Up Front

Electrical wire with current

Safety first

Electricity runs (or can run) nearly everything in our lives. It’s such an integral part of our everyday lives, in fact, that we rarely even think about all the benefits that electric service brings to our homes and businesses every minute of every day. 

Cardinal Power Plant

The people powering our lives

When we think about the people keeping our lights on, most of us think of the lineworkers who build, maintain, and repair the power lines running through our communities. Behind the scenes, though, it takes another crew of dedicated men and women to keep that power flowing — and that’s something we can all appreciate as we sit in our air-conditioned homes during the hot and humid “dog days” of summer.

Energy independence is dependent on every actor in the system doing their part for every minute of every day.

Energy independence

The concept of energy independence is complicated. In the U.S., we’ve generally talked about it in reference to oil and gasoline, but in fact, there are many more forms of energy that matter to our security, safety, and general well-being. In addition to oil and gasoline, for example, we need things like natural gas supplies and electricity derived from a variety of sources.  

Our electric power system has been built up over decades ... it works on the principles of science and engineering, not wishes and dreams.

Separating fact from fiction

Your electric cooperative’s mission to provide members’ homes and businesses with reliable, affordable, environmentally responsible electricity has faced its share of obstacles through the decades. In the past several months, I have warned of threats to our electric system’s reliability from overly ambitious environmental regulations.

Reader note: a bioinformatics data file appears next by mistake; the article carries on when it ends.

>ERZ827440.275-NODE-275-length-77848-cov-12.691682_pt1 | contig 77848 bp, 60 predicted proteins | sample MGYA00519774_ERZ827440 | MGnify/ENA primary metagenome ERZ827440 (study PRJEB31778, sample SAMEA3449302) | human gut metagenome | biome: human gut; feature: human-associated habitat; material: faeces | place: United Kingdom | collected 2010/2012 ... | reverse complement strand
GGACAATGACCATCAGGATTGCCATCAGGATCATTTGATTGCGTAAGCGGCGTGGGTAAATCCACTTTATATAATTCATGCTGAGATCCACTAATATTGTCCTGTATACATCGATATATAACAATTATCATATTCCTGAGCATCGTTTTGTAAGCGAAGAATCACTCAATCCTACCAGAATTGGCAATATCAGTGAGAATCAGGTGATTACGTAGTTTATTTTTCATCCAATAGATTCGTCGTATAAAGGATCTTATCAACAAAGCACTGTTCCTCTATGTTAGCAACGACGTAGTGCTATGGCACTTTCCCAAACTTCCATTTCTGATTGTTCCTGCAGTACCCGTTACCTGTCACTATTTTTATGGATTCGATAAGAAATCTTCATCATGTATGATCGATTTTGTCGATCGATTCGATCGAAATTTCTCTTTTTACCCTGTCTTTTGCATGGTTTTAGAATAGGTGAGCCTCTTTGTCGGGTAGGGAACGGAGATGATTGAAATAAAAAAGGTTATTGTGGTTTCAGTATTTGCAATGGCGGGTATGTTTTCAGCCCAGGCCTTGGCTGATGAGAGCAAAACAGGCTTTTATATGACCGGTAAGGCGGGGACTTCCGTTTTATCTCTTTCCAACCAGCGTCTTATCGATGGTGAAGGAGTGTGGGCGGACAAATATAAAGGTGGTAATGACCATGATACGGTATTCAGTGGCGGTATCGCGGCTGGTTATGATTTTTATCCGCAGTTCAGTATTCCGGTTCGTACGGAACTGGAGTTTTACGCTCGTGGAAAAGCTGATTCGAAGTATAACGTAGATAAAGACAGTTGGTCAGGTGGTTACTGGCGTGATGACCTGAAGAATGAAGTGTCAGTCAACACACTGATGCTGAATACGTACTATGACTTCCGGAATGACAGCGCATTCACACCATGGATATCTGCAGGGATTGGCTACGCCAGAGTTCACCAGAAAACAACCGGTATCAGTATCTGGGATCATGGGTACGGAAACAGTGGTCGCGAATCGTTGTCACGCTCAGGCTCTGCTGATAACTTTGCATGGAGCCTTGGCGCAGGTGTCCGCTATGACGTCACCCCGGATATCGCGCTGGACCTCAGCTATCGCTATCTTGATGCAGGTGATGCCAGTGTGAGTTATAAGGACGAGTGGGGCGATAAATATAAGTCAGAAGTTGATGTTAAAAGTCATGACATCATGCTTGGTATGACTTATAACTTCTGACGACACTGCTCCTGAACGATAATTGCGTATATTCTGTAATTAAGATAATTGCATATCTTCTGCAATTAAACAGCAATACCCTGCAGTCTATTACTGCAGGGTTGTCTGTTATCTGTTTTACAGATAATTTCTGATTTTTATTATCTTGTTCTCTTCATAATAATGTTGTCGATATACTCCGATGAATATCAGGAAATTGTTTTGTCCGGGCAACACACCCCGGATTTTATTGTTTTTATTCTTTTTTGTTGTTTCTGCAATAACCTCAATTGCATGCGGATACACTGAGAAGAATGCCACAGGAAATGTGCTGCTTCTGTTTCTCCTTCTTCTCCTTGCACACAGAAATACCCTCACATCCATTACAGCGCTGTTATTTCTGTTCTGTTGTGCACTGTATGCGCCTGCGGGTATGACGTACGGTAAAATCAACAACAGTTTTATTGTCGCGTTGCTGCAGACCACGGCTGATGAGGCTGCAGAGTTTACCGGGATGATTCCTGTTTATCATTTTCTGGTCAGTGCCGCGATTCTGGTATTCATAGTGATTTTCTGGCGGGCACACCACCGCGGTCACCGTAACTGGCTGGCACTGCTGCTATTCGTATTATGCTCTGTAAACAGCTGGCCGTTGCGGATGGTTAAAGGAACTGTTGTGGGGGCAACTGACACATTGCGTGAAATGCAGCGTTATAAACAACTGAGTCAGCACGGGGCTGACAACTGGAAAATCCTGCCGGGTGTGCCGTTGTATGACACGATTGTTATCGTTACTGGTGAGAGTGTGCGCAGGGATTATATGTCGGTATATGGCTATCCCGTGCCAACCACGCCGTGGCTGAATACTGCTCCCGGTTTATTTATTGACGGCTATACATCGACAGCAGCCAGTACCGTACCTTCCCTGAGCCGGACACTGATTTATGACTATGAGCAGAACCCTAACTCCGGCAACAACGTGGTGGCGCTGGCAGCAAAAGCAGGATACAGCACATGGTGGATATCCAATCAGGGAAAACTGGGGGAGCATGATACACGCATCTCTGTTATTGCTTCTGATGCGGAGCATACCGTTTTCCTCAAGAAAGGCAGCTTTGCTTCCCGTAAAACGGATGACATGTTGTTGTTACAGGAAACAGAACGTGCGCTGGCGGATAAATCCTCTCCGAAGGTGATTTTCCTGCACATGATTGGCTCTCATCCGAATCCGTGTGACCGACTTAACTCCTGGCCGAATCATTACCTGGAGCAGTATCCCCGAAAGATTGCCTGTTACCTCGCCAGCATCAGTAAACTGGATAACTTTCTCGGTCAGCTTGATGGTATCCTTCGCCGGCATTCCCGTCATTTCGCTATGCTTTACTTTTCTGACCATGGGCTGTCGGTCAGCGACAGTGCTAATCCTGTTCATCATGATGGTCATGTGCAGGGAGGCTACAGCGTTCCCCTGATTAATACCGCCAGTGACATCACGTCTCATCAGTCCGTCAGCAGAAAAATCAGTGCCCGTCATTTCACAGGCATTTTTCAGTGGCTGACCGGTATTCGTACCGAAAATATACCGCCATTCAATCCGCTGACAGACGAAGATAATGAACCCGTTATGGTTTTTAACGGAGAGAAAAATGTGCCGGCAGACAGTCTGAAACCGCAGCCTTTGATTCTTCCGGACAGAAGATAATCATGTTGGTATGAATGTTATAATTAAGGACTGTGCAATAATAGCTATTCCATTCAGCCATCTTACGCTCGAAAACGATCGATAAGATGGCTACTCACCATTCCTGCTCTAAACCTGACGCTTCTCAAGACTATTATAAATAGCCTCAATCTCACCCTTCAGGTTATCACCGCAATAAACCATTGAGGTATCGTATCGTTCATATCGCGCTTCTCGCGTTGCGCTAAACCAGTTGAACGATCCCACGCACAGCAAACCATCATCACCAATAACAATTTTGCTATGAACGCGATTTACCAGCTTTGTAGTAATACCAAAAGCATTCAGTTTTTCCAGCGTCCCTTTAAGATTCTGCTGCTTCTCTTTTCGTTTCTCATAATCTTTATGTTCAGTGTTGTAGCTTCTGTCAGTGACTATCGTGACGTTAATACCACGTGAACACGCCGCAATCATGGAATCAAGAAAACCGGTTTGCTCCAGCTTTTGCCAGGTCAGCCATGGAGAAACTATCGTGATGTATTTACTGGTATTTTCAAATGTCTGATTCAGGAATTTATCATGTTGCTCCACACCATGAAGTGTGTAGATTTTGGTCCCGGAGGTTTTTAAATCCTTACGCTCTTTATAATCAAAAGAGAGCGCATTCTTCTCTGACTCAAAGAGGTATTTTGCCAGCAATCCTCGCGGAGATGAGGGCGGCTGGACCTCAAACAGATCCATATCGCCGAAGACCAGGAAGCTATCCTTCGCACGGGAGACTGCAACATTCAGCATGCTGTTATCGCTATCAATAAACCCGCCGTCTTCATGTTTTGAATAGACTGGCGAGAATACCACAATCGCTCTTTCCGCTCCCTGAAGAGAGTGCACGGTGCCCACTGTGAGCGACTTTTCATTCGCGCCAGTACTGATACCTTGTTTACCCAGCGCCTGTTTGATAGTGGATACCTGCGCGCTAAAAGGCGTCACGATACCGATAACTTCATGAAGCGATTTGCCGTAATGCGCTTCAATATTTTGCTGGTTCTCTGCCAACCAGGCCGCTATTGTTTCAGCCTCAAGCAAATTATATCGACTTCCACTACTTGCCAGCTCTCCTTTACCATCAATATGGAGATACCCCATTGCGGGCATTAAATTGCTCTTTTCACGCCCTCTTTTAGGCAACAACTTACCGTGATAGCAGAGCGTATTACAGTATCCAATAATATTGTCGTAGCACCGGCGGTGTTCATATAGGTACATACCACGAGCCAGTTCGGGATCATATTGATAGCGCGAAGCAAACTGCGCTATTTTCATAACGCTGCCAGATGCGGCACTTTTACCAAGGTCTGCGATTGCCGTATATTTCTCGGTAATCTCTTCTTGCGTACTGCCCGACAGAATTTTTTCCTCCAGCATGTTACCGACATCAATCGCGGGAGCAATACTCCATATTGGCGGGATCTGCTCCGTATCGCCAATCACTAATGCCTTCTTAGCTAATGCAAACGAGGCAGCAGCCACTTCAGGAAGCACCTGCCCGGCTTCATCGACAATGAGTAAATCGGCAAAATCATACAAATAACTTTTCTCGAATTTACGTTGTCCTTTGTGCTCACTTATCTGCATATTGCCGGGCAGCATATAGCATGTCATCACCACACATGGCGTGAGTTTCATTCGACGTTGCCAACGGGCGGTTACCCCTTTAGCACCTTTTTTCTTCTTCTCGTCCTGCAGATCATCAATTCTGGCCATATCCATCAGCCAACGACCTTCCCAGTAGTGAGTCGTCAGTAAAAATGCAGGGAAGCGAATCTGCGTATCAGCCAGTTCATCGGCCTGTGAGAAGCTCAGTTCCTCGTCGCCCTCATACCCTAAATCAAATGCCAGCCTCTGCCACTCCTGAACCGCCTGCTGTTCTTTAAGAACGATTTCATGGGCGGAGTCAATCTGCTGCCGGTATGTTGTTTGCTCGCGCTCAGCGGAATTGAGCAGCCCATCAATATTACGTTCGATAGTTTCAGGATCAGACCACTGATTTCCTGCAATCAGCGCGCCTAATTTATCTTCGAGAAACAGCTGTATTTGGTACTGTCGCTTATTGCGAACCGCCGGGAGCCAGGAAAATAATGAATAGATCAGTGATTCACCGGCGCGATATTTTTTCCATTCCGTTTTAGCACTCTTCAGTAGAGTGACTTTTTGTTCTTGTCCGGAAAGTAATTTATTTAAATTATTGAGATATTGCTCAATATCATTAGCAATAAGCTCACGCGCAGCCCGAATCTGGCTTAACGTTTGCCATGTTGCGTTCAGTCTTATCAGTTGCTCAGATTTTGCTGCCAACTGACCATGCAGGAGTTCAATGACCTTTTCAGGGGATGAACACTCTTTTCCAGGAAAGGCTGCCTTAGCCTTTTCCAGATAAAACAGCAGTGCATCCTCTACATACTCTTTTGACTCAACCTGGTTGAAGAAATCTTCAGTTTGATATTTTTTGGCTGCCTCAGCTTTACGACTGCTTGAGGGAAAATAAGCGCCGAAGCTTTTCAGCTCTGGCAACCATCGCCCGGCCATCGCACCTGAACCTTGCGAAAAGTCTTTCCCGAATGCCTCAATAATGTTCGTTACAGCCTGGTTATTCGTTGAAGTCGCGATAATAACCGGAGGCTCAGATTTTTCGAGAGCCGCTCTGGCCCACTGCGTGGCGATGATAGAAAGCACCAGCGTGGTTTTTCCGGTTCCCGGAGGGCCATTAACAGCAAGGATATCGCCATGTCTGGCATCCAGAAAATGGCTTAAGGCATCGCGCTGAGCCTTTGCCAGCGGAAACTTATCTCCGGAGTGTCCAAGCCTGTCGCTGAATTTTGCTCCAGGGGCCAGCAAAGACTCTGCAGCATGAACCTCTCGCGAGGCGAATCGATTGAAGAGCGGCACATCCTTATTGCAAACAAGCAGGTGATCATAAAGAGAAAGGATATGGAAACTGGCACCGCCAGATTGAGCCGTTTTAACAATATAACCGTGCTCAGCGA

As summer approaches this year, we can no longer take 24/7 availability of electricity for granted.

Time for a change

After working in the electric utility business for nearly 40 years, I still marvel at the working of our interconnected electric power network that we commonly refer to as “the grid.” It has taken equal parts of engineering, ingenuity, and hard work to design, build, and sustain a network that makes electricity available every hour of every day, no matter how hot or how cold the weather outside may be.

Lineworkers in bucket truck

It's about the people

Electric cooperatives make substantial investments in the communities we serve, from the power plants that send power across the grid to your local co-op to the poles, wires, transformers, and meters that generally blend into the local landscape. These are all expensive and long-lived physical assets necessary to make your lights come on day in and day out. 

Each electric cooperative is unique, reflecting the communities it serves, the people it employs, and the history of decisions that have come before.

Your electric cooperative: Working for you

Electric cooperatives are not-for-profit organizations controlled by local people who are members of the cooperative, elected by the membership to represent the interests of their fellow members. Those interests generally align along the themes of safety, reliability, value, and service. 

While each electric cooperative is unique, reflecting the communities it serves, the people it employs, and the history of decisions that have come before, each electric co-op also shares the attributes of democratic local control for the benefit of its members.


Looking ahead to 2023

Each year, I try to look ahead to the opportunities and challenges that appear to be on the horizon for Ohio’s electric cooperatives. While the topics I’ve highlighted have been important, my views on the future have been overwhelmed by events that “stole the show” in recent years. In 2020, COVID dominated our daily lives, but it was unheard of as I put together my list for that year.

Christmas Morning

Season of giving

This past year seems to have gone by in a blur. Families and businesses have been faced with many challenges here in the U.S. — primarily from much higher costs for many of the things we need most in our daily lives but also from the challenges of simply getting what we need, when we need it because of supply chain snarls that stretch around the world.